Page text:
Read the full speech here: http://bit.ly/1LPw2rBless

They say that same-sex relationships and transgender identities go against their culture, religious beliefs or traditional values. My answer is that human rights are universal.
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UN High Commissioner for Human Rights Navi Pillay on what she tells representatives of governments that have not recognized LGBT rights.

More than 76 countries still criminalize consensual adult same-sex relationships.

At a UNGA meeting, ministers of various countries signed a declaration committing to protect LGBT rights and counter homophobic attitudes.

This week at UNGA, the U.S. returned to Iran this artifact that was seized from a smuggler by Customs enforcement. The artifact is a 7th century BC silver griffin-shaped ceremonial drinking vessel and was likely looted from a cave in northwestern Iran. It is considered the premier griffin of antiquity, a gift of the Iranian people to the world, and the United States is pleased to return it to the people of Iran.

General Assembly : Did You Know?

On 10 January 1946, representatives from the 51 Member States of the United Nations convened at Central Hall in London, England for the first session of the General Assembly.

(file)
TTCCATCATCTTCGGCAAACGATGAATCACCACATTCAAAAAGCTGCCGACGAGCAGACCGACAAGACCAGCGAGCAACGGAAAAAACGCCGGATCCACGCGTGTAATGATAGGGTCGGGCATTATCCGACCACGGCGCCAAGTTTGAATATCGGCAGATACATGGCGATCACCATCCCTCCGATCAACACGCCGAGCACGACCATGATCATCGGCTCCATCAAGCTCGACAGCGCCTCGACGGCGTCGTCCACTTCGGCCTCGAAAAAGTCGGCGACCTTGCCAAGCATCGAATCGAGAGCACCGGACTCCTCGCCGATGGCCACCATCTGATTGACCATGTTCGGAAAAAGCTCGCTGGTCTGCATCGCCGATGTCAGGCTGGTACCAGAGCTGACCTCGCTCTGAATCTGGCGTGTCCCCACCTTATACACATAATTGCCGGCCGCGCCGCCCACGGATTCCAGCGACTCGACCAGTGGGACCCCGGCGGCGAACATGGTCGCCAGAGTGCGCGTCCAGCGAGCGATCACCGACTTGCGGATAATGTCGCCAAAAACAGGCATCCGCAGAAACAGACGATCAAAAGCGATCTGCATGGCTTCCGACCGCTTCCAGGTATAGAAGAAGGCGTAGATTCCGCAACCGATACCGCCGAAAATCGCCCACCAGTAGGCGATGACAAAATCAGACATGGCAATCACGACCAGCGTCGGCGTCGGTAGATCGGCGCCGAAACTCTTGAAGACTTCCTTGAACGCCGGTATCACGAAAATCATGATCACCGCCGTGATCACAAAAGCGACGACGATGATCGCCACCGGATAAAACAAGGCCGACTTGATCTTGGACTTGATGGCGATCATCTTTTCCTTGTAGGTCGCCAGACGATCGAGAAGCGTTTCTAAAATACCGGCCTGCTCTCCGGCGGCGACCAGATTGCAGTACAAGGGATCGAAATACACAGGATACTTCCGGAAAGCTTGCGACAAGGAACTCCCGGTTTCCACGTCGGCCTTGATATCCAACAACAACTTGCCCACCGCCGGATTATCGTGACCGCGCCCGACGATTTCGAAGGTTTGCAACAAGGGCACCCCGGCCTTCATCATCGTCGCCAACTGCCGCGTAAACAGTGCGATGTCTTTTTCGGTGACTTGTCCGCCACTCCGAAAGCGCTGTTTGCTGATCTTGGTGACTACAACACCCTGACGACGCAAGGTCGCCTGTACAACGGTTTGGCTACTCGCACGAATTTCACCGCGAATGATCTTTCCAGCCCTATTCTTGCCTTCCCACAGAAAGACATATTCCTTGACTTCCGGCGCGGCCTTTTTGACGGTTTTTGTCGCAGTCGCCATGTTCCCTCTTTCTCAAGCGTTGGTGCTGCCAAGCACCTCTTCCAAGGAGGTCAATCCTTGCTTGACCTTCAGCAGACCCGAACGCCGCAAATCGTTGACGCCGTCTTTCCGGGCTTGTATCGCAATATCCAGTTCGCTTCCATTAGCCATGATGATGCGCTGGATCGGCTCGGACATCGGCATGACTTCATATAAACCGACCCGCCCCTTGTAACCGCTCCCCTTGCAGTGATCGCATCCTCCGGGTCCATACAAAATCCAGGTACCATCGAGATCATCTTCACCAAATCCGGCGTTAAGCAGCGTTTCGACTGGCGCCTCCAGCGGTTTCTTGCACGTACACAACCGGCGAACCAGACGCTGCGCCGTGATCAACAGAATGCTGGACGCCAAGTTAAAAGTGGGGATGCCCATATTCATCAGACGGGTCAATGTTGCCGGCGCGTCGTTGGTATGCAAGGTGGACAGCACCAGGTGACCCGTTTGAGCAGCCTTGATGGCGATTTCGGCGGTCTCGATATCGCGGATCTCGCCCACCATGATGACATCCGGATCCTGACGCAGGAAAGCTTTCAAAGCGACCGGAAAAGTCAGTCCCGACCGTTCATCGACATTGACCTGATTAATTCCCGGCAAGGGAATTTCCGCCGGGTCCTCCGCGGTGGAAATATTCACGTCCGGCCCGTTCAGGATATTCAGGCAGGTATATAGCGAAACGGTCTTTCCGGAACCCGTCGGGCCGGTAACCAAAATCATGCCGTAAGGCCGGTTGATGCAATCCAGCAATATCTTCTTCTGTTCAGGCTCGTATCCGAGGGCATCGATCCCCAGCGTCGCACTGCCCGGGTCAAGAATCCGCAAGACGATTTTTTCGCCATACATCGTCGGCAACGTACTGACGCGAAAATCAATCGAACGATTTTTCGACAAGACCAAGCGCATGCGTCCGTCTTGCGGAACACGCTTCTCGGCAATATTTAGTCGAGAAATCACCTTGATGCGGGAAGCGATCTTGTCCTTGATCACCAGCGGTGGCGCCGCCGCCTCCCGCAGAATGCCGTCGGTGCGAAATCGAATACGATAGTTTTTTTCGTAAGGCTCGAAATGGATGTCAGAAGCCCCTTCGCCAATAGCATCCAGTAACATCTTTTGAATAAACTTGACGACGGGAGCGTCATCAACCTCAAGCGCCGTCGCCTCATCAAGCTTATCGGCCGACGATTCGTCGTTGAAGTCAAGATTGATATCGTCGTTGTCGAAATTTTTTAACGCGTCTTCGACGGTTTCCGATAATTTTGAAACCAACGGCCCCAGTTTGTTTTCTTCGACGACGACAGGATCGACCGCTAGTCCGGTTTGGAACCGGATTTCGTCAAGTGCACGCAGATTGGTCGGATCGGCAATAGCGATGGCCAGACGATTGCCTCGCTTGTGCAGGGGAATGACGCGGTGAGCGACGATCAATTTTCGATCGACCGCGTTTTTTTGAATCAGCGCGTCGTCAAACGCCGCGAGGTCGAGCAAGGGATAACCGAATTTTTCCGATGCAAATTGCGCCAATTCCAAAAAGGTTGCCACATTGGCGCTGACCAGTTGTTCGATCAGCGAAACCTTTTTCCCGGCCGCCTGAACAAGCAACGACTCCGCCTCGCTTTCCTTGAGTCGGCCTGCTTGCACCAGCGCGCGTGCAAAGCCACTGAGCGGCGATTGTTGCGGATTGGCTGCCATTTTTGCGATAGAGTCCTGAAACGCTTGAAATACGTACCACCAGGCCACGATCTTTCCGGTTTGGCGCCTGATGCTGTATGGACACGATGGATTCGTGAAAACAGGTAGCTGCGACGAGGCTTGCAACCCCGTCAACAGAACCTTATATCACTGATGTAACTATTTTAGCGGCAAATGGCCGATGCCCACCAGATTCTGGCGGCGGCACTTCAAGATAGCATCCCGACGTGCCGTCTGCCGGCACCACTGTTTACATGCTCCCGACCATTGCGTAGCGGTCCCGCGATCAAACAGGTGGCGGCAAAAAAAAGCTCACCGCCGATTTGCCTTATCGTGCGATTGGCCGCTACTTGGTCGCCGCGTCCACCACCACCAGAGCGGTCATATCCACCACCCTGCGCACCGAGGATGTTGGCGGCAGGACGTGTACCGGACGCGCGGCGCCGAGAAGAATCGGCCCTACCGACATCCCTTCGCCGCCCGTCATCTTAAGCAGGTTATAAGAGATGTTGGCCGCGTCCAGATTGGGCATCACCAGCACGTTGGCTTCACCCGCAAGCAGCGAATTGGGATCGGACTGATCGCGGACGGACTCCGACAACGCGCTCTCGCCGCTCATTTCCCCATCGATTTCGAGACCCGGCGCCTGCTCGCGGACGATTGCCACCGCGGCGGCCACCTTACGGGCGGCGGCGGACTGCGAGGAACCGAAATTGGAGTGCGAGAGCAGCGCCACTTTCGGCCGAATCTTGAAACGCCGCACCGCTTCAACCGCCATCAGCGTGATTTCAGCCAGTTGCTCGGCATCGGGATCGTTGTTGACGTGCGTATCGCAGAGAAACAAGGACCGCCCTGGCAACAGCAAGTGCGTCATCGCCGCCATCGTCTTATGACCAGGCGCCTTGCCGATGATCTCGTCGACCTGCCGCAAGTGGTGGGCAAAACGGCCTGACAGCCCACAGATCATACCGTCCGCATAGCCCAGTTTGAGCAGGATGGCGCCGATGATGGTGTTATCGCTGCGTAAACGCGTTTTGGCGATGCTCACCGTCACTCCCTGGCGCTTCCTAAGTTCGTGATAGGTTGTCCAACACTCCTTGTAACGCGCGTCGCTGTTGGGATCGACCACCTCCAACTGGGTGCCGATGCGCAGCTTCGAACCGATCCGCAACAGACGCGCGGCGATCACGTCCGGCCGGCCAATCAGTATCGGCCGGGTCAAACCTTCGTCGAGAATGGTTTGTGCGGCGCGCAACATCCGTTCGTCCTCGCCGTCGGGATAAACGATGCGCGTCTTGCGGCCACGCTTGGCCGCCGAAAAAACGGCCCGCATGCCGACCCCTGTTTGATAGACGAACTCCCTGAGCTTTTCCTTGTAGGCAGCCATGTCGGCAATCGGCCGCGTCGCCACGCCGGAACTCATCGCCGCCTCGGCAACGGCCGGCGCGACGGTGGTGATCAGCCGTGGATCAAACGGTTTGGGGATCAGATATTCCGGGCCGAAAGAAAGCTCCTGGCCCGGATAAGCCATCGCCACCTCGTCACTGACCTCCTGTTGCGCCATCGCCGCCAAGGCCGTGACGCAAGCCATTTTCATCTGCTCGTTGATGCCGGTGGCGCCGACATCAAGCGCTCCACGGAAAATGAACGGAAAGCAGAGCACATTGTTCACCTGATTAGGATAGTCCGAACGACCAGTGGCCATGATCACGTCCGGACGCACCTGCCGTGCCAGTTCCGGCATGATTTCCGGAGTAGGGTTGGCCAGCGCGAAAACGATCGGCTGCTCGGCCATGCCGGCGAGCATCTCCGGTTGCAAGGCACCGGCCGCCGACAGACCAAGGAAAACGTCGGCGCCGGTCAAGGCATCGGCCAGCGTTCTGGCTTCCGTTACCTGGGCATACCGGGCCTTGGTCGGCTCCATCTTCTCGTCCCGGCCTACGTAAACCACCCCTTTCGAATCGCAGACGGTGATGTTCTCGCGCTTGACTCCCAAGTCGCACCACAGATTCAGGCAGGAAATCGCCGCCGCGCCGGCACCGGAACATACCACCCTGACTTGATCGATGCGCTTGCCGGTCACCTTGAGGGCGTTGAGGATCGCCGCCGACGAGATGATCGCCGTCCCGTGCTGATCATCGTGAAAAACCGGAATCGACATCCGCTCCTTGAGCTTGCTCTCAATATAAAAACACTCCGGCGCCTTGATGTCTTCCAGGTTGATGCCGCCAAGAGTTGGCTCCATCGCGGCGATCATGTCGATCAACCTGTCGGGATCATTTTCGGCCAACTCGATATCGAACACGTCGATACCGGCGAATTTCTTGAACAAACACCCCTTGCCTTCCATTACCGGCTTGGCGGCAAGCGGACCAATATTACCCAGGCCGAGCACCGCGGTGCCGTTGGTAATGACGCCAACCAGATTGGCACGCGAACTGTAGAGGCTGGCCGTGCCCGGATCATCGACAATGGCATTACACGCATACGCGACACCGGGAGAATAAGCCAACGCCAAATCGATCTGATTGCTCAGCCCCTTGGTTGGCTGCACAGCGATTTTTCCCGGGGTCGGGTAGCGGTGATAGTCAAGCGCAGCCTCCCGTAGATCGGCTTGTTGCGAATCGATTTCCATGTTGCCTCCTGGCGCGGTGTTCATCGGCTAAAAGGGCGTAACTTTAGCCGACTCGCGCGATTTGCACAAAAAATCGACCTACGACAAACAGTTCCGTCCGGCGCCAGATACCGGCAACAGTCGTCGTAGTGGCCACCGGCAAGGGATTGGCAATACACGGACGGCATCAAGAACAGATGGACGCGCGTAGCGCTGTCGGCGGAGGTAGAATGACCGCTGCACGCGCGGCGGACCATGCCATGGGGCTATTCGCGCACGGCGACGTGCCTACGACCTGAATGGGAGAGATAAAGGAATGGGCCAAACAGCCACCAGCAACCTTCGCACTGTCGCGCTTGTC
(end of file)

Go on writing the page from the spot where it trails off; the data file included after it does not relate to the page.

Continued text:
The General Assembly will hold a plenary meeting on 11 January 2016, to commemorate the 70th anniversary of this historic first meeting.

Prime Minister Clement Attlee (at speaker’s rostrum), of the United Kingdom, is seen addressing the opening session of the United Nations Organization’s General Assembly at Central Hall on Parliament Square in London. (UN Photo)

Consult one of the many resources available in The Dag Hammarskjöld Library to learn more about the General Assembly, past and present.

Left Photo: General Assembly, January 1946. (UN Photo/Marcel Bolomey)/Right Photo:General Assembly,September 2015. (UN Photo/Loey Felipe)   

Official Documents of the United Nations

Library Collection

More books on and relating to the General Assembly can be found by searching the Library’s catalog, UNBISnet.

Library Research Guides

Library FAQs

The Library has many more FAQs relating to the General Assembly and its work.

Paul-Henri Spaak (Belgium) addressing the General Assembly, shortly after his election as the first President of the General Assembly. To the right is Gladwyn Jebb, Executive Secretary of the United Nations ( UN Photo/Marcel Bolomey)

A general view of Central Hall with Mr. Bevin and Miss Ellen Wilkinson of the United Kingdom delegation seated in the foreground. ( UN Photo/Marcel Bolomey)

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UN Women calls for achieving gender equality and a planet 50-50 by 2030. UN Women’s Phumzile Mlambo and President of Chile Michelle Bachelet applaud commitments made by 63 world leaders, who stepped it up for women and girls at a high-level event at the UN General Assembly today. Read more here: http://www.unwomen.org/en